Samsung tees up the world’s first commercial EUV chips

Posted on 04/04/2018 by

Bob Stear

Extreme ultraviolet (EUV) lithography – a long-awaited and game-changing technology for producing ultra-small semiconductor circuit patterns – is finally moving from the research lab to the manufacturing line. And Samsung Foundry, I’m pleased to report, will be the first company to put this promising technology into commercial production.

Samsung Foundry has been developing EUV technology for years, in partnership with Netherlands-based ASML Holdings and other key technology suppliers. During that time, we’ve produced hundreds of thousands of test devices, including fully-validated 256 megabit (Mb) static random-access memory (SRAM) chips.

By the second half of this year we expect all the pieces to be in place to start mass-producing the world’s first EUV chips on our new S3 manufacturing line in Hwaseong, Korea. Meanwhile, to provide additional capacity and an alternate manufacturing source, we recently broke ground for a second EUV line in Hwaseong. It should be ready to start production in 2020 at an estimated cost of $6 billion.

Nano-scale features

Both these production lines will run our new 7-nanometer (nm) LPP (Low Power Plus) EUV manufacturing process, which uses high-energy EUV light to create chips with ultra-fine device features with critical dimensions as small as 7nm. For comparison, a common virus cell is 10nm across, and a microscopic strand of DNA is roughly 2.5nm wide, while individual silicon atoms measure slightly less than 1nm.

Long-term, EUV technology will enable us to build the next several generation of chips with ever-shrinking nano-scale features, while squeezing increasing amounts of functionality onto each chip. In the near term, it will help us produce chips that use less power, require fewer mask layers, and take less time to design and manufacture than a traditional multi-patterned process.

Compared to Samsung Foundry’s current leading-edge 10nm technology, we expect our 7LPP EUV process to reduce the manufacturing complexity, requiring fewer processing steps and producing better yields. Specifically, we expect the new process to provide up to 40 percent better area efficiency (room to add new features!), along with 10 percent higher performance, and up to 35 percent less power consumption.

We announced our first customer for our new 7LPP EUV process technology in February, when Qualcomm chose our Samsung Foundry to build its latest Snapdragon™ 5G mobile chipsets. Qualcomm expects the chipsets, which are intended for cellphones and other mobile devices, to have a smaller footprint than previous designs. That, in turn, will provide more usable space inside upcoming products to support larger batteries or slimmer designs, as well as achieving significantly improved battery life through process improvements and more advanced design.

Using fewer masks

Chipmakers use high-resolution photomasks to transfer the intricate circuit patterns of each chip onto the surface of silicon wafers coated with photosensitive chemicals. These masks act as stencils that selectively allow some areas of the chip to be exposed to high-intensity light, while others are shielded.

An important advantage of EUV lithography is that it requires only one mask and exposure for each layer of a chip’s design. Without EUV complex multi-patterning techniques are required at the 7nm level, so this is a very significant improvement. In a multi-patterned process the circuit patterns to be etched onto each chip layer are first divided between as many as four photomasks. The masks must then be carefully positioned and, one after the next, exposed by intense light to project the desired pattern onto each layer of the chip, which is then chemically etched to remove the exposed areas. Those steps are repeated many times until all the features to be printed on the wafer are complete. This time-consuming process, which is used to create hundreds of chips on a 12-inch diameter silicon wafer, can easily take a full day for each of the masks. EUV eliminates these complex and costly multi-patterning steps and completes the same task using a single exposure.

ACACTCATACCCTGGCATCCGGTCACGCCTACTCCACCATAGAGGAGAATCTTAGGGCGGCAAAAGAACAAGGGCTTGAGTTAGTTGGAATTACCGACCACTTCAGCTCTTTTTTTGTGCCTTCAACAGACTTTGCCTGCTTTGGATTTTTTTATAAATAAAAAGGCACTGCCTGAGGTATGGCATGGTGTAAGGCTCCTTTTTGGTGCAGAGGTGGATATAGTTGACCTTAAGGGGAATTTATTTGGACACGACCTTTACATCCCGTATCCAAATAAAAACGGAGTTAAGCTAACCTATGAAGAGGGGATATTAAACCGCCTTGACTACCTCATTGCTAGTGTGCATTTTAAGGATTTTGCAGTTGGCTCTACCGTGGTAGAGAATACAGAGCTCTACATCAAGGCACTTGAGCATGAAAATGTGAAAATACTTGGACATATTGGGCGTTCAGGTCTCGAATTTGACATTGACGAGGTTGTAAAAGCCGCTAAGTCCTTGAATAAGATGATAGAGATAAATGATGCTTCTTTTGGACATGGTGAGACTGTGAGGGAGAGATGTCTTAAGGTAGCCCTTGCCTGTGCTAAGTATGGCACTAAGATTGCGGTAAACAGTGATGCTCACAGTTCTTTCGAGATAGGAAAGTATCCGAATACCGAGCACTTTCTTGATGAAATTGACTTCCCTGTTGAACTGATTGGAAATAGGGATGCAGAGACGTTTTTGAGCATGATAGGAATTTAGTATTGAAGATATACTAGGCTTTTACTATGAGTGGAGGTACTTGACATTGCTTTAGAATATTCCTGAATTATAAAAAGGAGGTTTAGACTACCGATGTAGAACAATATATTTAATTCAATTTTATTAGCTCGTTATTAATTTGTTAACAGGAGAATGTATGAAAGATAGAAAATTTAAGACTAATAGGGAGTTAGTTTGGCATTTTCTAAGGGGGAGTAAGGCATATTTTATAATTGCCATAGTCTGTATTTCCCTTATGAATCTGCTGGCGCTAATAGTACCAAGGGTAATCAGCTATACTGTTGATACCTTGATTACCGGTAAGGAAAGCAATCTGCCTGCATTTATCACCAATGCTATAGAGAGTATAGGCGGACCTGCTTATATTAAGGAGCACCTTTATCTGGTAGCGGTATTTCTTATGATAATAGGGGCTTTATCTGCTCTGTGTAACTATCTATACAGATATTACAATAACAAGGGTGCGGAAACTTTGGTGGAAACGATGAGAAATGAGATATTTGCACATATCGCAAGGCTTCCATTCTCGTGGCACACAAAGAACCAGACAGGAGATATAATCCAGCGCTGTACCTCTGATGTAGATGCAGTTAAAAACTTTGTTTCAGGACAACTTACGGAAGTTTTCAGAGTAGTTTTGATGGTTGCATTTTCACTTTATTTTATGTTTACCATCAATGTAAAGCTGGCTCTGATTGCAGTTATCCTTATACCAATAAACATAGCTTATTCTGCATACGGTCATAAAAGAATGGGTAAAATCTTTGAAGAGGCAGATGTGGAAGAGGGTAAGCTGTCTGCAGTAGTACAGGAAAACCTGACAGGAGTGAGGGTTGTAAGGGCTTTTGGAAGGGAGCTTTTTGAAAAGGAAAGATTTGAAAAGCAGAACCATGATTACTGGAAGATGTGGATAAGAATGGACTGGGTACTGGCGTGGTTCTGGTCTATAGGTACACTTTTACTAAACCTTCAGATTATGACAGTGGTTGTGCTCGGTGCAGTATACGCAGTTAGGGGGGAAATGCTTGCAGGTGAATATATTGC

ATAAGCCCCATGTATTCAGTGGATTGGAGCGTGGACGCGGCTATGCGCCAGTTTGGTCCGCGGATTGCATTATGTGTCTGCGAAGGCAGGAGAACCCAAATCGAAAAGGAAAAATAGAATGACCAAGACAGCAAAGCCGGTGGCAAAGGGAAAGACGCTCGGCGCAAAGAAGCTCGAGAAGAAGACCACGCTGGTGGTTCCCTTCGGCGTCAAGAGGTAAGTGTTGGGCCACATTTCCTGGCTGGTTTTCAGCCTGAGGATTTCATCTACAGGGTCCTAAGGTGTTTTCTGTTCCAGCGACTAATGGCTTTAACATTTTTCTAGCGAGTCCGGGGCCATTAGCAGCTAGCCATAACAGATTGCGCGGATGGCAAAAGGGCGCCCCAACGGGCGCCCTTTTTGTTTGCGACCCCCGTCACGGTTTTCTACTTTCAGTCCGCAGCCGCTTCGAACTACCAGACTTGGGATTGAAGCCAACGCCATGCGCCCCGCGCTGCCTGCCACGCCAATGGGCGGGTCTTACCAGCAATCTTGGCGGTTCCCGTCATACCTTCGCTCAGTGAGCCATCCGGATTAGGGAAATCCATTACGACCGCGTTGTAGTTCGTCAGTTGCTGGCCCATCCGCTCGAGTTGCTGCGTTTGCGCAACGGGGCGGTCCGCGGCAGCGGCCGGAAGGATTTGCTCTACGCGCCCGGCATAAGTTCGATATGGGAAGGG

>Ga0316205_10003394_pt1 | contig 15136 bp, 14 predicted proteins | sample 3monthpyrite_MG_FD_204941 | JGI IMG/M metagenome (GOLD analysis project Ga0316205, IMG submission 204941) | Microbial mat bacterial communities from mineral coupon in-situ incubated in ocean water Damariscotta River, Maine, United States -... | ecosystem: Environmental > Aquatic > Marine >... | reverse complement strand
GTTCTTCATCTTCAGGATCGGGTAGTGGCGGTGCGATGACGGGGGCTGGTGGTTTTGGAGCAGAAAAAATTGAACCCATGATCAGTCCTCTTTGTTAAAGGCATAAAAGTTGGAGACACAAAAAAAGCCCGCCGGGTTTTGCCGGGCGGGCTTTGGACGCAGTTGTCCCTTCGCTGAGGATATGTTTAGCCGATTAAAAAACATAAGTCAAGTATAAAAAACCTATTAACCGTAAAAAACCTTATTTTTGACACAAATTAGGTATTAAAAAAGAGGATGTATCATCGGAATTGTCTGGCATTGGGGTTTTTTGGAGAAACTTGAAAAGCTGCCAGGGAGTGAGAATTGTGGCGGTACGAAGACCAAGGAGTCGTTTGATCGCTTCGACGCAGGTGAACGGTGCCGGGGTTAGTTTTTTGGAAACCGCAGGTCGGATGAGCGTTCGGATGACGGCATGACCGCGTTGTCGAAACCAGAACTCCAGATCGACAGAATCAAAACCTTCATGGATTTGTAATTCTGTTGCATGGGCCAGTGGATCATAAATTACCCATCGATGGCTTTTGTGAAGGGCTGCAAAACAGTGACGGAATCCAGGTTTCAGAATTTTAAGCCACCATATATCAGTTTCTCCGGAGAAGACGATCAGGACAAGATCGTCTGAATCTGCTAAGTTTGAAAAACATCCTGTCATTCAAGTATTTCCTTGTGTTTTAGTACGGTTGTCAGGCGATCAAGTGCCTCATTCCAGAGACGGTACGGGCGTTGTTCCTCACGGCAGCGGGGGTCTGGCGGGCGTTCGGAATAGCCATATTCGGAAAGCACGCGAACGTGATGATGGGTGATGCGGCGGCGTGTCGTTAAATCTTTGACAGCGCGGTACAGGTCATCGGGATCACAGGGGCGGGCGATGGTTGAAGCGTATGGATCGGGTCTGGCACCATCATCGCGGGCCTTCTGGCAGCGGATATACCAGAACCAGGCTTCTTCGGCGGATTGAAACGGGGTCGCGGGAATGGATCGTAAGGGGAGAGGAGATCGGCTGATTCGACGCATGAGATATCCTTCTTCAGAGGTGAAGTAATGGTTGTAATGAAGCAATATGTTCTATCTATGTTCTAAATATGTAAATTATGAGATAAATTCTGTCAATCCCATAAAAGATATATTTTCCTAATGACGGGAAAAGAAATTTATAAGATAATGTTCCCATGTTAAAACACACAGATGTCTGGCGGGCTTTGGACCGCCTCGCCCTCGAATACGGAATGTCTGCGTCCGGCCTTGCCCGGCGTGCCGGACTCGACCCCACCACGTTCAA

Other EUV Benefits

While the development of EUV lithography has perhaps been slower than expected and has faced numerous technical challenges, it offers a way to bring the industry back to single mask patterning, drive us farther down the single digit nanometer technology path, and to remove a great deal of complexity from the design and manufacturing process. With EUV, you’re not only reducing the need for a lot of expensive masks, you’re also opting for a process that requires significantly fewer processing steps that will speed a product through the fab quickly compared to today’s multi-patterned methods. EUV lithography will also help to reduce the effort of designing new chips by simplifying engineers’ design flows and reducing the complexity of design validation.

I fully expect the coming EUV era to result in faster, better chips rolling off the assembly line in substantially less time. It will significantly speed your new product’s time to market by a month or more while meeting your customer’s requirements in the big data and high performance computing driven era of hyperscale datacenters, high performance networking, AI, ML, and fully autonomous driving. Now that’s a really big deal for the industry, and one that’s been worth waiting for!

EUV. 7LPP. Samsung Foundry. Bringing you the future of design and manufacturing.

Interested in learning more about Samsung’s new 7nm LPP EUV? Register to attend our Samsung Foundry Forum on Tuesday, May 22 at the Santa Clara Marriott.

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